Mainstream, VOL LII, No 31, July 26, 2014
Parting Of “Friend Of The Court” Gopal Subramanium: IB and CBI kowtowing to Prime Minister Modi
Saturday 26 July 2014
by Mustafa Khan
The Intelligence Bureau and Central Bureau of Investigation became obsequious to Narendra Modi even before he assumed the office of the PM. This is well illustrated in the personal experience of the former Solicitor General of India, Gopal Subramanium. “On May 15, 2014 none other than the Chief Justice of India told me that there was a complete integrity check and that the Intelligence Bureau has given me a clean chit. Now, immediately after a new government comes in, you find that the Central Bureau of Investigation has been given a mandate. In the past few days, news reports have appeared in a section of the media that the Union Government has reservations about my appointment. It has also been claimed that the IB and CBI have submitted adverse reports against me. I must say that these media reports are malicious insinuation based on half-truths, and appear to be a result of carefully planted leaks.”1
Widely known for his independence and integrity as the amicus curiae in the Padmana-bhaswamy temple and Sohrabuddin fake encounter cases, Subramanium became the first judicial casualty. The new dispensation, known as Modi sarkar, was back in action a la Gujarat 2002. It knew the bottom of the truth of Amit Shah and Narendra Modi’s involvement in the fake encounters and saw the possibility of Subramanium becoming an SC judge and hence planted leaks as a red herring in order to scuttle his chances. In private life he may have been spiritual but in his profession and public life he was rational, the temple investigation being a case in point. He was also independent and a man of integrity and was the very antithesis of Judge Akshay Mehta, Additional Advocate General Tushar Mehta and many other pliant and obsequious judges of the Modi era in Gujarat. It is sad that some give Modi A+ for his initial days in the Prime Minister’s post.2 Indeed, the faux pas of the Modi sarkar vis-à-vis Gopal Subramanium is of vintage Gujarat’s; decade-long rule under Moditva. But Subramanium proved a Daniel to the job;3 as he said: “I am not at all apologetic about my role as the amicus curiae in the Sohrabuddin case. If I am paying the price for the manner in which I pursued the case, I don’t regret it at all. I am willing to pay the price 150 times.” This raises the question: did he see the heart of darkness in Modi and Shah?
Modi had created a fetid atmosphere by overwhelming the social media as well as comprehensive campaign in the American fashion without realising that India was a parliamentary system. His populist appeal to the people of Gujarat in 2002 and of India in 2014 had become miasmic and took the susceptible as patriotism. The first breath of fresh air came with no less a person than the Chief Justice of India, R.M. Lodha: “I promise 1.2 billion people of India that independence of the judiciary will not be compromised.”4 He threw the gauntlet when he went further and remarked: “I will be the first person to leave this chair if the judiciary’s independence is compromised.” And without mincing words he touched the pulse of Subramanium’s thematic constant: “I fail to understand how the appointment to a high constitutional position has been dealt with (by the government) in a casual manner.”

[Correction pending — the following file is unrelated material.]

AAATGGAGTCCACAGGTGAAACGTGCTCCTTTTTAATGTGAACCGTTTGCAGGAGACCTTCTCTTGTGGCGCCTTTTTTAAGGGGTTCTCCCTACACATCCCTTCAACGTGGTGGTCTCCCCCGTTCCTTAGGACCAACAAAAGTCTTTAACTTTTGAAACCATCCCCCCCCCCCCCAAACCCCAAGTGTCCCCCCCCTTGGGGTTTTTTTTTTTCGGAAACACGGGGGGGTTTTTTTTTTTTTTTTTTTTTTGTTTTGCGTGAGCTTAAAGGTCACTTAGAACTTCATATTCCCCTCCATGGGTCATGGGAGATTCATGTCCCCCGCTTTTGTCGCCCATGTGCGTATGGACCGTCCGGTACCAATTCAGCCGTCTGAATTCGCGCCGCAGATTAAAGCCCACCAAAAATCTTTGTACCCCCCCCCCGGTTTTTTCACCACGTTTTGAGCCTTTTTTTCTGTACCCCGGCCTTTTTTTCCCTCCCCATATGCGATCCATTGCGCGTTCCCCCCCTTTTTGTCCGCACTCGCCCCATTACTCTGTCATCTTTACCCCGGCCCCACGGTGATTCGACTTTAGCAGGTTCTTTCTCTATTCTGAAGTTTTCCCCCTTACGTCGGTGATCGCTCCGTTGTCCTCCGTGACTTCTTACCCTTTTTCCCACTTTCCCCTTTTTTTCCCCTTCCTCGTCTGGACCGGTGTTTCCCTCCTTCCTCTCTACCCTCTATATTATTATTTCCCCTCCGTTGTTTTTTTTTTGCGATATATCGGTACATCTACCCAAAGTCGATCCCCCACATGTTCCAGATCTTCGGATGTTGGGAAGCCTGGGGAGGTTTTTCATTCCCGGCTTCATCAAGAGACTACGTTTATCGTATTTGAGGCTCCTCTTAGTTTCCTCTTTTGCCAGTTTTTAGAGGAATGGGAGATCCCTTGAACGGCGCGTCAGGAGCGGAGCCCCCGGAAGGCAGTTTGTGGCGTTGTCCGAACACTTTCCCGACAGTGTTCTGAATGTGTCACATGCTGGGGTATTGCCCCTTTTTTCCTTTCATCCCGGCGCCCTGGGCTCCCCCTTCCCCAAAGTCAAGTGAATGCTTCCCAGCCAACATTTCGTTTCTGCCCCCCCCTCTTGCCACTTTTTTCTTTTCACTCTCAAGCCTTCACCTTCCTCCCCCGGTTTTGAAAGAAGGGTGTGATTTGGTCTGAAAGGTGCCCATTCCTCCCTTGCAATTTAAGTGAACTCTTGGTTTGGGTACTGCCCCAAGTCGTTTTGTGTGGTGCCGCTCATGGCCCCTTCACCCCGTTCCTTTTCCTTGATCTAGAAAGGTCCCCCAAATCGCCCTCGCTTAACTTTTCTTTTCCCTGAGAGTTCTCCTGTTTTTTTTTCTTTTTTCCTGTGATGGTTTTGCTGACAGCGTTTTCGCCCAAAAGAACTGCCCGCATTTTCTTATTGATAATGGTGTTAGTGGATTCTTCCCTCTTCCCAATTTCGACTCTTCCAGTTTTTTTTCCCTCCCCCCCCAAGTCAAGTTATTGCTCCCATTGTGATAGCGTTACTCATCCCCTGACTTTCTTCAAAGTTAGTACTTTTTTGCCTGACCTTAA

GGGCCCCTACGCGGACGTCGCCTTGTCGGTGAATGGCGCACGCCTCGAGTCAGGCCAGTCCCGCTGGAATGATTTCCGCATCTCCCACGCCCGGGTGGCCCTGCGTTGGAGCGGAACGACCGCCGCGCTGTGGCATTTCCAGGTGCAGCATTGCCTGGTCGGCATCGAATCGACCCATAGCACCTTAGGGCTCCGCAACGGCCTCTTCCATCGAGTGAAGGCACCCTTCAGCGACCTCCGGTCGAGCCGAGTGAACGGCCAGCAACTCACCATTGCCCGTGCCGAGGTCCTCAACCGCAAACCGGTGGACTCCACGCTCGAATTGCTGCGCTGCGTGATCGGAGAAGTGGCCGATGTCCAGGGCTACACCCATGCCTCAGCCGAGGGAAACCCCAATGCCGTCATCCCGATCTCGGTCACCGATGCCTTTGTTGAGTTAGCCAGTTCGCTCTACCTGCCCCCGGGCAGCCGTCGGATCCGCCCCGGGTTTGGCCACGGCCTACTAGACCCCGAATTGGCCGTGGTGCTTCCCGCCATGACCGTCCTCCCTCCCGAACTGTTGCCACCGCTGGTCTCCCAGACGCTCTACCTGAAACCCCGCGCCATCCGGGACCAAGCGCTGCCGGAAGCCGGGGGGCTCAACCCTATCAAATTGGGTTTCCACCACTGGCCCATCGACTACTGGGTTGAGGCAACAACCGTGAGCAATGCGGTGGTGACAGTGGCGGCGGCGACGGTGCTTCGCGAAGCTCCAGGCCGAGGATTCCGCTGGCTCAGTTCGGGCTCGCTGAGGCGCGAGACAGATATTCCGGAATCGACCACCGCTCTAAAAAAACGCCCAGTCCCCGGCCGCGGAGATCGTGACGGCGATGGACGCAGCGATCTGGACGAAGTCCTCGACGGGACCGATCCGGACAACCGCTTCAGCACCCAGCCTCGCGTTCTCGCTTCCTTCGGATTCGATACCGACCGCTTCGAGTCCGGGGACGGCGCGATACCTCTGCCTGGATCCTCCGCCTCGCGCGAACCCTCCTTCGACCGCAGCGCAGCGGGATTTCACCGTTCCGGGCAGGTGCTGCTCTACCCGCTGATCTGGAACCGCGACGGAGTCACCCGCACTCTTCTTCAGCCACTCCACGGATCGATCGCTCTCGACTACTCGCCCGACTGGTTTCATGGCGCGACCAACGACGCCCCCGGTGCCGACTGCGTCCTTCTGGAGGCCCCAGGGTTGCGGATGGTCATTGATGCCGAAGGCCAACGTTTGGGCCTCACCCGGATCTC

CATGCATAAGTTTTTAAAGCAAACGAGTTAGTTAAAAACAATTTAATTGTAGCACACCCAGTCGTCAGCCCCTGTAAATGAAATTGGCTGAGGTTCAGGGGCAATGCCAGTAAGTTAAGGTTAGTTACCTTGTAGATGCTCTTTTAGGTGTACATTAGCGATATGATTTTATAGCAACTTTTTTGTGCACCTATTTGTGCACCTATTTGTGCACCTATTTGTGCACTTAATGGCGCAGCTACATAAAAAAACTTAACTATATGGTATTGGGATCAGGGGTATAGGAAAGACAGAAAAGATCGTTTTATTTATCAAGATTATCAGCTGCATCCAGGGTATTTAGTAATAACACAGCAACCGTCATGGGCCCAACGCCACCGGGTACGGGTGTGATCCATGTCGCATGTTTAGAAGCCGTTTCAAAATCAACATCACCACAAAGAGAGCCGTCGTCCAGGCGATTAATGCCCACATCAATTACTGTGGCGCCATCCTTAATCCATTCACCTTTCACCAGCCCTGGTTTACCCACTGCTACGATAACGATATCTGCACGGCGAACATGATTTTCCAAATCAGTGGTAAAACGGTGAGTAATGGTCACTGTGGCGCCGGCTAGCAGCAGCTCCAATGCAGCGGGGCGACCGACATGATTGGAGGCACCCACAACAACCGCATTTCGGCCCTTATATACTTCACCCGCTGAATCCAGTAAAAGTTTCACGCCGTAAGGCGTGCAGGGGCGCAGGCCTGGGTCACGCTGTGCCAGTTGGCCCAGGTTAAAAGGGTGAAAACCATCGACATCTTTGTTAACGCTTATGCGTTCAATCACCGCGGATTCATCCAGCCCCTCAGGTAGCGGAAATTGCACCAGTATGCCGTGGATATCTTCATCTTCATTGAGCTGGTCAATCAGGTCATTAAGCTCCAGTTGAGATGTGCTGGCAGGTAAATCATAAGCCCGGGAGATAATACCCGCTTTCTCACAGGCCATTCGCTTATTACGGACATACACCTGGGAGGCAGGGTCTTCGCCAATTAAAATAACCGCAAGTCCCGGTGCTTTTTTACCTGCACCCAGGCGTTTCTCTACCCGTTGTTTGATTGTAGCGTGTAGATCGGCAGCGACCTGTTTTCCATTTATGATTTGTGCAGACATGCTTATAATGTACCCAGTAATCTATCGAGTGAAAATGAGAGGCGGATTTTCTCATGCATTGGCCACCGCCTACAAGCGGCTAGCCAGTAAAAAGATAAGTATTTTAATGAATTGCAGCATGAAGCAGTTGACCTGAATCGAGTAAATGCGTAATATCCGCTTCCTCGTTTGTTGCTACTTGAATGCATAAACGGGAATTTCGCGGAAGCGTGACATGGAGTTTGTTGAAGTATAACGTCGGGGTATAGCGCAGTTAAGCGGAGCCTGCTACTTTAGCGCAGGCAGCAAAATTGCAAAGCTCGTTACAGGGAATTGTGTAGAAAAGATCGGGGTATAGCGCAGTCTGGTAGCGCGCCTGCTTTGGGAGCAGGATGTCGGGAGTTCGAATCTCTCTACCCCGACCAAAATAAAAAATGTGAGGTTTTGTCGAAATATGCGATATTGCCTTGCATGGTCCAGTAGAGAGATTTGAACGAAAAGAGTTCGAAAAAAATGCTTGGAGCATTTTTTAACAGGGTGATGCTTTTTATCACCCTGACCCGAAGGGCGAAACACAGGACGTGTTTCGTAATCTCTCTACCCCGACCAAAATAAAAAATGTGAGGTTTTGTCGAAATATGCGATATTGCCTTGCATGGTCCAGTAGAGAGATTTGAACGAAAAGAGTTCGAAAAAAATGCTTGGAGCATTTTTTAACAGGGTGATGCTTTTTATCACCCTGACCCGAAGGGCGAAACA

In confronting the demagogue and his decade-long demagoguery in Gujarat including the fake encounters like the most notorious one of Sohrabuddin, Justice Lodha hit the nail on the head: “It was a sad thing to learn that you have resigned from the position of Solicitor General of India. Not only that in every single case—in which you represented the Central Government and its functionaries—was ably conducted by you, but it also reflected your high character, sweet manners and single-minded application.” If there was a central fault in Modi as the Home Minister at that time it was his failure to apply his mind to the grievous crimes committed during his rule. For this the judiciary was made to appear as puppet or katputli of the executive. On the first day of his victory the SC squashed the Akshardham temple attack case and blamed Modi for not applying his mind in recommending the prosecution of Muslims who were innocent.
Even more disturbing is that it was Modi who started politicising the Sohrabuddin case. “The case against Shah was a revenge for its [the Congress party’s] loss in the 2007 Assembly polls when it had made Sohrabuddin a hero. This was a politically motivated action against Amit Shah and the BJP Government in Gujarat to corner it and to put obstacles in the develop-ment work it was carrying out.” “Shah is completely innocent and the charges against him are fabricated. The CBI is being misused by the Congress against its political rival.” And as if the charges of murder, criminal conspiracy, wrongful confinement, kidnapping and abdu-cting to murder, extortion and destruction of evidence, raping of Kauserbi against MoS Shah and 15 police officers were not enough,